# Why Dirac delta function is considered as wave function?

I have read in my textbook that dirac delta function is regarded as wave function. But isn't it violating the condition required for a wave function ie .

It becomes infinite $$δ(x-x_0)$$ at $$x=x_0$$ but wave function should be finite everywhere How can this be explained??

Book- Quantum physics by Hc verma, page 27, reprint 2018 edition.

• A delta function is sometimes considered as a potential well or potential barrier $V(x)$ in the Schrodinger equation. Could that be what you read, rather than $\psi(x)$ being a delta function? Commented Aug 23, 2019 at 18:40
• In the book they clearly state that the wavefunction is not realistic; however, it may be useful to conceptually understand how a fully 'localised' particle wavefunction would look like if you collapsed it to a definite position. Commented Aug 23, 2019 at 19:00
• Who says the wavefunction has to be finite everywhere? Commented Aug 23, 2019 at 19:01
• You are used to delocalized plane waves in coordinate space. Consider such in momentum space and inspect their Fourier transform, representing them in coordinate space. Commented Aug 23, 2019 at 19:20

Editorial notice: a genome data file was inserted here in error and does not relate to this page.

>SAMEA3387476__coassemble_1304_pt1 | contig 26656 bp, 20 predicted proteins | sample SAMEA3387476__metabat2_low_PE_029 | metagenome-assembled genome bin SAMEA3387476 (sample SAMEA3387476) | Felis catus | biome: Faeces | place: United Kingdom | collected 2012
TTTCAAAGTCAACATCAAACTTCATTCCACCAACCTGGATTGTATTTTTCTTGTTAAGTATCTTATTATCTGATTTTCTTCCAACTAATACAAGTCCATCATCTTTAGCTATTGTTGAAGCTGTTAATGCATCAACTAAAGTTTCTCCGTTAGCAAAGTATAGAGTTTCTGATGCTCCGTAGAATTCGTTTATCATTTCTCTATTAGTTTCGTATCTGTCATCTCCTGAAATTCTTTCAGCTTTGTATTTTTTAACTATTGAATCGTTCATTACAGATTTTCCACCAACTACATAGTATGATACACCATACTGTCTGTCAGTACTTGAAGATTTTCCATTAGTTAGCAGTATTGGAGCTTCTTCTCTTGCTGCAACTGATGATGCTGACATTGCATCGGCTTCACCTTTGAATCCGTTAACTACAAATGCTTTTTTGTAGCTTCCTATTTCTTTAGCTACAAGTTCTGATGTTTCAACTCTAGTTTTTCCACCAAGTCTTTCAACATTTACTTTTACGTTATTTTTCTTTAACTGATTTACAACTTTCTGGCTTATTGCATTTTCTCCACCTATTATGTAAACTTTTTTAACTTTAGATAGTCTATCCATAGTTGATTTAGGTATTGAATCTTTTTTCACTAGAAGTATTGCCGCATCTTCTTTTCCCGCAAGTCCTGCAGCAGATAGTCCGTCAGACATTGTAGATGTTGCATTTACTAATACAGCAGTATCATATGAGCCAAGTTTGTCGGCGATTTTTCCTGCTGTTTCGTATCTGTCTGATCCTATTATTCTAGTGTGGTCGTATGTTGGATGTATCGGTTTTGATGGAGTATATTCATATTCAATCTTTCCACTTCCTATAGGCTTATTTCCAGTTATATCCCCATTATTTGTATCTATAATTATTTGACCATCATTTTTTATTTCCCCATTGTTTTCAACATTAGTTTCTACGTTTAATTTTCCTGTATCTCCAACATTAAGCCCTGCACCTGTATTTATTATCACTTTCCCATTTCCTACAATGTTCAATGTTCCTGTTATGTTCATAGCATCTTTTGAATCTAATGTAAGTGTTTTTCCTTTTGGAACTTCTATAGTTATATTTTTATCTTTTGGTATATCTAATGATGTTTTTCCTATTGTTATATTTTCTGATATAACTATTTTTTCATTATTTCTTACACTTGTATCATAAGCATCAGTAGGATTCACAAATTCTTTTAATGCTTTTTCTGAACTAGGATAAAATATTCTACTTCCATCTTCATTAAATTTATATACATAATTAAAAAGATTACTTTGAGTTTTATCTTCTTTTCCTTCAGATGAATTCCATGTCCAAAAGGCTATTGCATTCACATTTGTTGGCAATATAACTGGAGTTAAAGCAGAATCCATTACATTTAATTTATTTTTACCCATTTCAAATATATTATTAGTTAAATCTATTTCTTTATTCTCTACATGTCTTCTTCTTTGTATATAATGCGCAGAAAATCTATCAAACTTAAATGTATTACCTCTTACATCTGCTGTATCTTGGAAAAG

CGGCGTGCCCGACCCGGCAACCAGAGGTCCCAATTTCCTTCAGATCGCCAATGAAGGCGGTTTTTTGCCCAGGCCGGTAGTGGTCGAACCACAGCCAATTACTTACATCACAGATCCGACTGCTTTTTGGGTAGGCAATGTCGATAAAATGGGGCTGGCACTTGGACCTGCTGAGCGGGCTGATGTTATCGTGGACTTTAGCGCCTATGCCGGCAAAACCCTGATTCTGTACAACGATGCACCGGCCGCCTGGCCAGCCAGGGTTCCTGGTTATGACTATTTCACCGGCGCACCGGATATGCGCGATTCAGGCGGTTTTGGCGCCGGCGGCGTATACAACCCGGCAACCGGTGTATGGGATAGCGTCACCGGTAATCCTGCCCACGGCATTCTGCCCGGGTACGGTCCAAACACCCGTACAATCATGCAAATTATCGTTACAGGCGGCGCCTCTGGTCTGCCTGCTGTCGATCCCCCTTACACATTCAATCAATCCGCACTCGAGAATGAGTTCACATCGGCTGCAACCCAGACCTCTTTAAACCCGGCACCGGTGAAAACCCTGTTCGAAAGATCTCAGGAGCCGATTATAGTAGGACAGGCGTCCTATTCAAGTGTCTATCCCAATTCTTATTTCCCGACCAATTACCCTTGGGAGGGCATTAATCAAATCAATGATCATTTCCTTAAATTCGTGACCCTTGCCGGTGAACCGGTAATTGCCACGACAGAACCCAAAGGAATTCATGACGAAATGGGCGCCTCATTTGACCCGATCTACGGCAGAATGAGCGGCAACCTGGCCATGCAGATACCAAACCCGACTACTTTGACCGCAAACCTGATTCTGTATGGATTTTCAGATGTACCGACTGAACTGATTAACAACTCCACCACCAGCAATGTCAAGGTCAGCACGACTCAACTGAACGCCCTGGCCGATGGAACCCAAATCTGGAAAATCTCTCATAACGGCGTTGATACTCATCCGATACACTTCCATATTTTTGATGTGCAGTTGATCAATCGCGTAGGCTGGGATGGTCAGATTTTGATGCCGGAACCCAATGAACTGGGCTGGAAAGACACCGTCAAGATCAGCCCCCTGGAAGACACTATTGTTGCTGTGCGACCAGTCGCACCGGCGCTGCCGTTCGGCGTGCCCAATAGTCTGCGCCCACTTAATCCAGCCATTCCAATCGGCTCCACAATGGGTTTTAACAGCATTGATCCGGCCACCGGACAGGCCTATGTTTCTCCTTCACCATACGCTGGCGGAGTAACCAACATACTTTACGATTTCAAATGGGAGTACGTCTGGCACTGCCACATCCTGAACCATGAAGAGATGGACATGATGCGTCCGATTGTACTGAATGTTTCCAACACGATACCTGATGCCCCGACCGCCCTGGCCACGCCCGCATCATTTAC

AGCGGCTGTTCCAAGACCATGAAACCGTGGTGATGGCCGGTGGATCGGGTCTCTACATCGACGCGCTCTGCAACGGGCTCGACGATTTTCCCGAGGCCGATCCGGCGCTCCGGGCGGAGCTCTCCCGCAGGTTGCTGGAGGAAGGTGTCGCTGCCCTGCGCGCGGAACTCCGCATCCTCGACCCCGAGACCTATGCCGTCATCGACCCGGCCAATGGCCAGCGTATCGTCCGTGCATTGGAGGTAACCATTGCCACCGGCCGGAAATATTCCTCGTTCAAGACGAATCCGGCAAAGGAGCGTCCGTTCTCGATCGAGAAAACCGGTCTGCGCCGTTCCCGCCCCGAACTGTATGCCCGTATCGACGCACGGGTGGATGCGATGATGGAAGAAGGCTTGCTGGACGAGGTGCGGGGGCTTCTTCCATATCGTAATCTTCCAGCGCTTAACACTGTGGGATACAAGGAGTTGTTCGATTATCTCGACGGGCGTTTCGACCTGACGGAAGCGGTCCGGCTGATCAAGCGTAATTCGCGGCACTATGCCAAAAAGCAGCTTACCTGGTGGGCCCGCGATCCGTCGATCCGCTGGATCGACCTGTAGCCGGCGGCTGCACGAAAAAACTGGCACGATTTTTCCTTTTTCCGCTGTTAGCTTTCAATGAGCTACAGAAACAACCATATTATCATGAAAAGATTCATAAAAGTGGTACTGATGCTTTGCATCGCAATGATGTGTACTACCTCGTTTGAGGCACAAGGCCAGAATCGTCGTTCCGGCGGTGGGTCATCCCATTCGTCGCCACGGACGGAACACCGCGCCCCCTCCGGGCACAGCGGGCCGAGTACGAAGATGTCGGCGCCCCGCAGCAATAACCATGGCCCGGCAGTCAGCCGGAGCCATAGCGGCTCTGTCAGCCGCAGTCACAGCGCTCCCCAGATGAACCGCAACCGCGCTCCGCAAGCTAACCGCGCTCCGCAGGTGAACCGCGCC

• @dmckee I understand that. My question was more of a rhetorical one; the point I would have made (if OP replies) is that a finiteness requirement is a bit naive: the value of a PDF at a point doesn't matter, what you want is square integrability. Commented Aug 23, 2019 at 19:49

The delta function here can be thought of a position eigenstate, but as it is not square-integrable, it cannot be an actual wave function. Hence, "unrealistic". An actual, square-integrable wave function can be thought as being made of a superposition of dirac deltas, however: $$\psi(x) = \int \psi(x_0) \delta(x - x_0) dx_0.$$
You can think of this as a superposition of dirac deltas at every possible $$x_0$$ along the real axis, with weight $$\psi(x_0)dx_0$$